Australian National Botanic Gardens

The Australian National Botanic Gardens re-imagines natural environments from around the country in its 86 acres (35 hectares of former bushland on the lower slopes of Black Mountain. Visitors get a glimpse at the world’s most comprehensive display of native Australian flora—75,000 plants from more than 6,000 species.More
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All about Canberra

When to visit

Following chilly and windy winters, spring brings welcome relief to Canberrans and large crowds of tourists due to one of the city’s largest festivals, Floriade—a month-long flower festival with vivid floral displays and illuminations. Despite its hot and dry weather, summer also draws in plenty of visitors with festivals, from the family-friendly fireworks of Skyfire to the rubber-burning mayhem of the Summernats car festival.

Getting around

Driving remains the easiest way to get around Canberra when sightseeing due to the city's layout and limited local public transport timetables. Canberra’s bus network operates across the city, with its central station at the City Interchange on Alinga Street in Civic. A new light rail system also connects the Canberra city center with the showgrounds in the northern suburbs. Some areas of attractions are easily walkable, though, such as in Parkes and Kingston.

Traveler tips

If you’re after cocktails and a novel Canberra drinking experience, add the speakeasy Molly to your evening plans. To get there, follow the GPS coordinates 35°16'44.5"S+149°07'42.0"E, and don’t be discouraged if you find yourself in an unexciting back alley. Help your recovery the next day with a Canberra staple, Brodburger in Kingston, to see if you think their burgers are worth the hype—and the lines. (You can order ahead online.)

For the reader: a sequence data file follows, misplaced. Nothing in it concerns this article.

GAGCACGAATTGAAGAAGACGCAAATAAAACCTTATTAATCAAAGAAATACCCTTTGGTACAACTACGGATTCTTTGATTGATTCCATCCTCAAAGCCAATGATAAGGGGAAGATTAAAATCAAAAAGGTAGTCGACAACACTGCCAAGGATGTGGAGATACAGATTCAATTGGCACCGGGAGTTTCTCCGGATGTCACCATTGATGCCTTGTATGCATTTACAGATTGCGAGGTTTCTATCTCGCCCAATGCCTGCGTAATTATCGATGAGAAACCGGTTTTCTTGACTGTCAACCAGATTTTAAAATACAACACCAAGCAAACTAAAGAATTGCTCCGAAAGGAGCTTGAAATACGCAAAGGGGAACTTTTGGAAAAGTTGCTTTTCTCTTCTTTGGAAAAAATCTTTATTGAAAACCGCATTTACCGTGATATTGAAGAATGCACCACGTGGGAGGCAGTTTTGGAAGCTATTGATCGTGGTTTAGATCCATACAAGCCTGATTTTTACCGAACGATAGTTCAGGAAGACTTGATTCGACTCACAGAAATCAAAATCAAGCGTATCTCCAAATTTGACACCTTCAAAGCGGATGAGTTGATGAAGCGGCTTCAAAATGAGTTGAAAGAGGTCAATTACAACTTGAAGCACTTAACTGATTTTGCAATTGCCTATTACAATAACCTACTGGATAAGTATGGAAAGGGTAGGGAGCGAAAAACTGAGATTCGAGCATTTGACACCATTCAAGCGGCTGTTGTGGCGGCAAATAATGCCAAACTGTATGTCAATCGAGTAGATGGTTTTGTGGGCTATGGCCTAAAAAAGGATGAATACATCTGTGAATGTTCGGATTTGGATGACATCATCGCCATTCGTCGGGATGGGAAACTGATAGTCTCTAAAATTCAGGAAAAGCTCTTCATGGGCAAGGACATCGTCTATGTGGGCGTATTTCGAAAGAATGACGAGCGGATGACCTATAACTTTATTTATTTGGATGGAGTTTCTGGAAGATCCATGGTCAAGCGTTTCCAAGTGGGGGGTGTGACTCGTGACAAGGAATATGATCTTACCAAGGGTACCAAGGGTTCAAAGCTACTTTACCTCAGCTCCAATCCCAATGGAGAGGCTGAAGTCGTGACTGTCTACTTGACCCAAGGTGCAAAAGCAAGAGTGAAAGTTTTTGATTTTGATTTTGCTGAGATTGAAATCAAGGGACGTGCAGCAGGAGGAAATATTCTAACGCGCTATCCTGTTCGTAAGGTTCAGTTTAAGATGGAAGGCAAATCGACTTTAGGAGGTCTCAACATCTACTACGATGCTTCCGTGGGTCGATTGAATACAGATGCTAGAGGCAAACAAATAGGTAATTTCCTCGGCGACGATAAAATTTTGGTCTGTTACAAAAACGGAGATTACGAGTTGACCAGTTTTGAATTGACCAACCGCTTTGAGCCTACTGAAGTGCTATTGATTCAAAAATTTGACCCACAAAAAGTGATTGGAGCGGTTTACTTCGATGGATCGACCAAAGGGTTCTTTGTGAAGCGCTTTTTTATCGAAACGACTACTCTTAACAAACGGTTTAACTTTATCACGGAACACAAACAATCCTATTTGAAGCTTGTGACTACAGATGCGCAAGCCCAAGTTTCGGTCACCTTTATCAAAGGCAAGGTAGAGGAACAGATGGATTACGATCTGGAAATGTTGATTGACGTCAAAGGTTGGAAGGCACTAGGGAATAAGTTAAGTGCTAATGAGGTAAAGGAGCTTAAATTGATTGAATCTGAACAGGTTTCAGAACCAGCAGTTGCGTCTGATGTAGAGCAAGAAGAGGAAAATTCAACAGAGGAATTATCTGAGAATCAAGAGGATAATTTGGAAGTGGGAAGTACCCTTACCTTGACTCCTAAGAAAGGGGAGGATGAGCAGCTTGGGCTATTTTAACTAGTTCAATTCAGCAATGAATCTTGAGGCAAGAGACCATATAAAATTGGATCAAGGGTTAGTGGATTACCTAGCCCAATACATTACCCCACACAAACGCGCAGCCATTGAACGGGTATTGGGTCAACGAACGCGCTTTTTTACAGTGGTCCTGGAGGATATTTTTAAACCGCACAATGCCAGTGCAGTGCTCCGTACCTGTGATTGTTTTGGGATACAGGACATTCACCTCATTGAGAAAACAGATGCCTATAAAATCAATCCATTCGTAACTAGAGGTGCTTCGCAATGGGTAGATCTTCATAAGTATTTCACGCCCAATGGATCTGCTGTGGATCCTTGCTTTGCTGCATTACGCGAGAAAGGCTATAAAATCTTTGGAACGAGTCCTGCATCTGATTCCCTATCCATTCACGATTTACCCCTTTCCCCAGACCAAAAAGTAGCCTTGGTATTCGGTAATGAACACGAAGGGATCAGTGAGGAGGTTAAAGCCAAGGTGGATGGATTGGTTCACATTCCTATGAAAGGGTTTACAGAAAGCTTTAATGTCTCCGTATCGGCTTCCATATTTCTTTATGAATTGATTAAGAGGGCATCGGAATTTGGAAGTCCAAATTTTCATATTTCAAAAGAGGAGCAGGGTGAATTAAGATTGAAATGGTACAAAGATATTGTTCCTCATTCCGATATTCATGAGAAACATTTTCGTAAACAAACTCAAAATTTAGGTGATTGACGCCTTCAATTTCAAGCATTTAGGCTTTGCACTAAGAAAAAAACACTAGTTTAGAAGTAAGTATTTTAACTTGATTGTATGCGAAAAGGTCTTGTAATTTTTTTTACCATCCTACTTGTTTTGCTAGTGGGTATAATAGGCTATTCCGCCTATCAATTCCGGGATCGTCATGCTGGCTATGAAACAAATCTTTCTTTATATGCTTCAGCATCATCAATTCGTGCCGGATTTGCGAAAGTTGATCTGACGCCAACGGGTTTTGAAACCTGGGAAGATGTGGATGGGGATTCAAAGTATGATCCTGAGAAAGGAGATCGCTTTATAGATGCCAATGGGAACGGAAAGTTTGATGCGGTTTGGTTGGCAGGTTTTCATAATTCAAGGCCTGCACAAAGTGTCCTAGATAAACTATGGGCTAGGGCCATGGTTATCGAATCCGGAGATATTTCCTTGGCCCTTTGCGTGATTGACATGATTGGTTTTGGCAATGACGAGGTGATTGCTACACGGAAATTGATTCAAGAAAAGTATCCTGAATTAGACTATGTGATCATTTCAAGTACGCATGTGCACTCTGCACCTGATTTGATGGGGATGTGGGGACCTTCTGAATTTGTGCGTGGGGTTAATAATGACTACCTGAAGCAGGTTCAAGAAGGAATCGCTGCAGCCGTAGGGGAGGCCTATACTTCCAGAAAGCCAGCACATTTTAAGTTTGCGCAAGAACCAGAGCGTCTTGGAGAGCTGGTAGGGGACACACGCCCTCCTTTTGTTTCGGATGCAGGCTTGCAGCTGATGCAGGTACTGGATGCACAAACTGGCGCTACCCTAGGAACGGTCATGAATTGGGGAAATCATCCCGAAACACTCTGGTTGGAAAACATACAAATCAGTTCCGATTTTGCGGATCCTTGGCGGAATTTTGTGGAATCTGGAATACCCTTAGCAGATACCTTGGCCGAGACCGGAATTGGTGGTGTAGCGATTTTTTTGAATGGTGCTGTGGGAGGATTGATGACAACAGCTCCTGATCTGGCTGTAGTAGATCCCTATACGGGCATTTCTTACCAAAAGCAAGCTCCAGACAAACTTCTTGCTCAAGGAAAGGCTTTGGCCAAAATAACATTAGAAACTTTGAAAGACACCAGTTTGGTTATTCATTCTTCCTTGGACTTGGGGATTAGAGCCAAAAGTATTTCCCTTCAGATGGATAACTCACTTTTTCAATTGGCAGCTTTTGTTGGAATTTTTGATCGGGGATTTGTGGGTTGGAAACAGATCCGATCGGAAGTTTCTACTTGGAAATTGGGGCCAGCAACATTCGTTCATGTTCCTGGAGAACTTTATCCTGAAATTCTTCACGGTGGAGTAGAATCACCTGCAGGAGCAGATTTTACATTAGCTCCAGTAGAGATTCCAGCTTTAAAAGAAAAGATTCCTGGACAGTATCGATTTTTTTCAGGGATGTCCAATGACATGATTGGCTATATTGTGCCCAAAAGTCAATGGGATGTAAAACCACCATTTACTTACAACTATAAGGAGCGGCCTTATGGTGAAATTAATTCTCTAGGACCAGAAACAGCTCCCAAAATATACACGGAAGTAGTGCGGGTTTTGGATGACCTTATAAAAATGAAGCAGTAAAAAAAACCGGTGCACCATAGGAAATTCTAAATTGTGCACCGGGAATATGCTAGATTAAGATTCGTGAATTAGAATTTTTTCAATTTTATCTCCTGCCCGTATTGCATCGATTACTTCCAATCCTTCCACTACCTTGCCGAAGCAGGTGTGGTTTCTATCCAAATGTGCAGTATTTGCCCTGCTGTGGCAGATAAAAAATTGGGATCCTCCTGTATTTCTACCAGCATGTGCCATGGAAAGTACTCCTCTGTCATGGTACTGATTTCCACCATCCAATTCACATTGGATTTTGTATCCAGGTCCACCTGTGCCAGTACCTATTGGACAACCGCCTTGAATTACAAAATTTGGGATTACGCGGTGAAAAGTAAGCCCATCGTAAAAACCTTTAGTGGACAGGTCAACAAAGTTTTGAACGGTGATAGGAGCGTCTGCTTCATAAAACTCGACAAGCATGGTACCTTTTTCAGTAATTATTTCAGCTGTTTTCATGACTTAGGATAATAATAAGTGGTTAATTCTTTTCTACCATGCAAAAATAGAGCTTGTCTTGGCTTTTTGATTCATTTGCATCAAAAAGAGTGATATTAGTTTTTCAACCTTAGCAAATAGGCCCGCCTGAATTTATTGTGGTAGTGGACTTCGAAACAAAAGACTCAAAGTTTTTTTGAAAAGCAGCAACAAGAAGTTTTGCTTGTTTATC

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People Also Ask

How do I spend a day in Canberra?

Begin a day in Canberra with a visit to the Australian War Memorial and its world-class museum before getting a coffee at one of the cafes on Lonsdale Street in Braddon. Then cross Lake Burley Griffin to see Parliament House and the art inside the National Gallery of Australia before having a drink by the waterfront in Kingston.

Is it worth visiting Canberra?

Yes, Canberra is worth visiting if you’re curious about the Australian capital and enjoy museums, art, culture, and panoramic viewpoints. Despite Canberra’s stuffy reputation, the city is an excellent destination for food and nightlife and also a great choice for outdoor lovers with plenty of mountain trails to hike on.

How do I spend a weekend in Canberra?

For an entertaining weekend in Canberra, spend your Saturday exploring the War Memorial, relaxing at a cafe in Braddon, and admiring the view from Mount Ainslie. First thing Sunday, head to the Old Bus Depot Markets for food and shopping, followed by sightseeing around Parliament House and drinks at the Kingston Foreshore.

What is Canberra famous for?

Canberra is best known as the capital city of Australia and home to the country’s government and politics. The city’s most famous attractions are its national museums, art galleries, and cultural institutions, such as the Royal Australian Mint and the National Arboretum Canberra.

Does Canberra have good nightlife?

Canberra has a healthy nightlife scene, thanks to the city’s large population of both students and young professionals. Civic in the city center is the central hub of nightlife activity, with smaller hubs in the suburbs of Acton (near the Australian National University), Kingston, and Braddon.

Why do tourists visit Canberra?

Tourists visit Canberra for many reasons, but typically it is to see the city’s iconic landmarks, such as Parliament House, and to visit many of the city’s fine museums, including Questacon and the National Museum of Australia. People also often travel to Canberra for festivals like the Canberra Balloon Spectacular and Floriade.